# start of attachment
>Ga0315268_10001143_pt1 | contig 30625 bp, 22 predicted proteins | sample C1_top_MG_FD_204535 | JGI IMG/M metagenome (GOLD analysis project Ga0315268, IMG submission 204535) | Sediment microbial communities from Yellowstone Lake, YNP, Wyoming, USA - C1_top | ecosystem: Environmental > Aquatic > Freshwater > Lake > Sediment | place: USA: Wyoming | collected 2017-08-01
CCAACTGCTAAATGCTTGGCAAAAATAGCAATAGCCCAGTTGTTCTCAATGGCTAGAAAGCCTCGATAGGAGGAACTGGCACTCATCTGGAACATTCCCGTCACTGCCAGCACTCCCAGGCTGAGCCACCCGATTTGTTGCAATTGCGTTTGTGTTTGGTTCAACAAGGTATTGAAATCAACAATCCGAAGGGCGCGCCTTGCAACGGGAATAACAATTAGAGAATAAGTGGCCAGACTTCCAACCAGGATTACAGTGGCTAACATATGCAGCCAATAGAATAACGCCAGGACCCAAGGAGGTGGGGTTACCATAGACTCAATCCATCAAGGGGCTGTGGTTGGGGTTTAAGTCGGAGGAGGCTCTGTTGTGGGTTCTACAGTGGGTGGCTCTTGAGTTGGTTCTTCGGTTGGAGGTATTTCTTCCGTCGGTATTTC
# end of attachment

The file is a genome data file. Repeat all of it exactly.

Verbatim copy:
>Ga0315268_10001143_pt1 | contig 30625 bp, 22 predicted proteins | sample C1_top_MG_FD_204535 | JGI IMG/M metagenome (GOLD analysis project Ga0315268, IMG submission 204535) | Sediment microbial communities from Yellowstone Lake, YNP, Wyoming, USA - C1_top | ecosystem: Environmental > Aquatic > Freshwater > Lake > Sediment | place: USA: Wyoming | collected 2017-08-01
CCAACTGCTAAATGCTTGGCAAAAATAGCAATAGCCCAGTTGTTCTCAATGGCTAGAAAGCCTCGATAGGAGGAACTGGCACTCATCTGGAACATTCCCGTCACTGCCAGCACTCCCAGGCTGAGCCACCCGATTTGTTGCAATTGCGTTTGTGTTTGGTTCAACAAGGTATTGAAATCAACAATCCGAAGGGCGCGCCTTGCAACGGGAATAACAATTAGAGAATAAGTGGCCAGACTTCCAACCAGGATTACAGTGGCTAACATATGCAGCCAATAGAATAACGCCAGGACCCAAGGAGGTGGGGTTACCATAGACTCAATCCATCAAGGGGCTGTGGTTGGGGTTTAAGTCGGAGGAGGCTCTGTTGTGGGTTCTACAGTGGGTGGCTCTTGAGTTGGTTCTTCGGTTGGAGGTATTTCTTCCGTCGGTATTTC